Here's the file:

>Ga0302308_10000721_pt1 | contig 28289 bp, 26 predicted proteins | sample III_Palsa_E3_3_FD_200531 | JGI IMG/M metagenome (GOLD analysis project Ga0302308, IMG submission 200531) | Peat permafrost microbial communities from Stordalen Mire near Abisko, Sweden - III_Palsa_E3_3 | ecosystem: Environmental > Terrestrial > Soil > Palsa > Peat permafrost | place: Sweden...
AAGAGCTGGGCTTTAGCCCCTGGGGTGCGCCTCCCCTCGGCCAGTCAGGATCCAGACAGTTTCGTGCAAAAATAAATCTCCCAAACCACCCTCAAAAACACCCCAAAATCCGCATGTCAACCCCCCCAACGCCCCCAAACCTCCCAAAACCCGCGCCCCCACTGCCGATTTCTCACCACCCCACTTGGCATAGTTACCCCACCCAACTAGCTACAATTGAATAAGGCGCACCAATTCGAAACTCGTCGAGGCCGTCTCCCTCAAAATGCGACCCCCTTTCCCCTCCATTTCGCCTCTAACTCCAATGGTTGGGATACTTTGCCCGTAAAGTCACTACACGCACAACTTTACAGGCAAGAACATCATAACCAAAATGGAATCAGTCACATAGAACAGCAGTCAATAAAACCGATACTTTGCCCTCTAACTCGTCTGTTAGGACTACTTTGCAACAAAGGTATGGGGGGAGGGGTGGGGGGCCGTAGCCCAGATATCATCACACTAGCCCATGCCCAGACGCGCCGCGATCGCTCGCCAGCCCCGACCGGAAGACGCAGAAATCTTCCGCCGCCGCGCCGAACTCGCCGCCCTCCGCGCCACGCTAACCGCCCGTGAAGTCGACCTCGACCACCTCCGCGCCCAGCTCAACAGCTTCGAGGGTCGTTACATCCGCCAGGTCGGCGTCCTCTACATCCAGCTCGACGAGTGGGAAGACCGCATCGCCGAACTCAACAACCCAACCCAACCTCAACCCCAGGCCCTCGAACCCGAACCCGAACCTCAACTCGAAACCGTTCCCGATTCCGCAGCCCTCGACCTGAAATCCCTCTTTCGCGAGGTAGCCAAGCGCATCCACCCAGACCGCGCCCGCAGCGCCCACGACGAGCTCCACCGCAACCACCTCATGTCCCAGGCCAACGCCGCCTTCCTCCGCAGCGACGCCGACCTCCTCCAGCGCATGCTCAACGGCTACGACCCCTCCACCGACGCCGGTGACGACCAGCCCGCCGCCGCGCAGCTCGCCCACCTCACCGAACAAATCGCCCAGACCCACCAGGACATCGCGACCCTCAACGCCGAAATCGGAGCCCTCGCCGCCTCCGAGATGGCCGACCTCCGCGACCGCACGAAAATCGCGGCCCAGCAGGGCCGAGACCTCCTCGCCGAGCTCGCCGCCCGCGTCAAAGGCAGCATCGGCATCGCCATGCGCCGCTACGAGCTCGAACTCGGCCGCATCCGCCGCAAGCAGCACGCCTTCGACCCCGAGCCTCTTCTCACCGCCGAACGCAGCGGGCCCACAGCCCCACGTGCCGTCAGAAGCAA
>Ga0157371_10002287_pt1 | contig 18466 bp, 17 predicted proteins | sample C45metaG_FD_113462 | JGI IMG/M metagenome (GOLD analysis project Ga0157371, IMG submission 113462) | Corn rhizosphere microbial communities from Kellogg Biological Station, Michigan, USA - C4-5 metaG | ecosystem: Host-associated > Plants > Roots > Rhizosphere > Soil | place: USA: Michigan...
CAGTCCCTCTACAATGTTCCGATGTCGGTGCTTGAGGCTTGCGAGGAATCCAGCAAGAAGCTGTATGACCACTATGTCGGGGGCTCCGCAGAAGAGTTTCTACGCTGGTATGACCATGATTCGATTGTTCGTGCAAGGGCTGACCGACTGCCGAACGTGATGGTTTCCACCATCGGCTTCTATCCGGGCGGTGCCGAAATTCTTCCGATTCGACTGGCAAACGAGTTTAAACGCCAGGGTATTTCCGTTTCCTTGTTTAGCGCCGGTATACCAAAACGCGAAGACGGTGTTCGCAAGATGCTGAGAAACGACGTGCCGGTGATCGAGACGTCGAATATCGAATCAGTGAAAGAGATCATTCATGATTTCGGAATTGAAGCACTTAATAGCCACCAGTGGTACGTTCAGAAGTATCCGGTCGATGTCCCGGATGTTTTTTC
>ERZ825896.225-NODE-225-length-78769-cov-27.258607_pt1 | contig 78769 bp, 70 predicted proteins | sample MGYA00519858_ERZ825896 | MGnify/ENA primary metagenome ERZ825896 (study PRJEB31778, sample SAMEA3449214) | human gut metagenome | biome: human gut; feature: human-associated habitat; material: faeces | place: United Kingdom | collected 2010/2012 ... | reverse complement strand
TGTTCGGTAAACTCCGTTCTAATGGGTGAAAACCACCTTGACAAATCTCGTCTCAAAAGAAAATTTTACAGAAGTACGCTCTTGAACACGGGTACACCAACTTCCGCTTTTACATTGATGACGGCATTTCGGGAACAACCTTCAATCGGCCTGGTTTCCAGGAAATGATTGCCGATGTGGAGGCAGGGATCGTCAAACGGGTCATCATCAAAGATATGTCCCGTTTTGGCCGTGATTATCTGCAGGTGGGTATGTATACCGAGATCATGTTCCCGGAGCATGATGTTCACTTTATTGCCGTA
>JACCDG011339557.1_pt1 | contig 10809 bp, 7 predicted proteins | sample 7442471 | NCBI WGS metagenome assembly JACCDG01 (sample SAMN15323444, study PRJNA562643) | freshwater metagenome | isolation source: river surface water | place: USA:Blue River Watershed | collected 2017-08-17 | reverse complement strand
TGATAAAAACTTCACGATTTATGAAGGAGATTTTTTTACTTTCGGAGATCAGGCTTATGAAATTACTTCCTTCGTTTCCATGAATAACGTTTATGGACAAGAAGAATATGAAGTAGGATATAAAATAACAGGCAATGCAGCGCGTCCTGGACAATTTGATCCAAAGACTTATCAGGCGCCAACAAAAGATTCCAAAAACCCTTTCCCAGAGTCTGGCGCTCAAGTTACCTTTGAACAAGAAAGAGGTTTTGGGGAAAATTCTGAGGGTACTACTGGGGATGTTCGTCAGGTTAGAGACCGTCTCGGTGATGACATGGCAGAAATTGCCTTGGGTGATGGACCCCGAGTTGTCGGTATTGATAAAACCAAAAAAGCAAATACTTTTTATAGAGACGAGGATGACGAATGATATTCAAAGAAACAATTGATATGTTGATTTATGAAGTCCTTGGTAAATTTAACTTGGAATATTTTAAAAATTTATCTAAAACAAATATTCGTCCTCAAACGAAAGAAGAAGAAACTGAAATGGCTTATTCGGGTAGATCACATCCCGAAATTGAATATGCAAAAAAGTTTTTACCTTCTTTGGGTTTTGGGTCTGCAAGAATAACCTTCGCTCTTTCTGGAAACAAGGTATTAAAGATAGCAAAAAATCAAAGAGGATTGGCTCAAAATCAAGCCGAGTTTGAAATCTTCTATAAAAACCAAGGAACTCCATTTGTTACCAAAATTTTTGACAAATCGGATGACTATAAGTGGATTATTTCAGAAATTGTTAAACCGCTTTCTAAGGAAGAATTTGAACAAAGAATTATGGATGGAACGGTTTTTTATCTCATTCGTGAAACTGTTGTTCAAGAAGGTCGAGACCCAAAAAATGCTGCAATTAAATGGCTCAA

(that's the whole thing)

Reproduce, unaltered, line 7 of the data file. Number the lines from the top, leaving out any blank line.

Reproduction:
>JACCDG011339557.1_pt1 | contig 10809 bp, 7 predicted proteins | sample 7442471 | NCBI WGS metagenome assembly JACCDG01 (sample SAMN15323444, study PRJNA562643) | freshwater metagenome | isolation source: river surface water | place: USA:Blue River Watershed | collected 2017-08-17 | reverse complement strand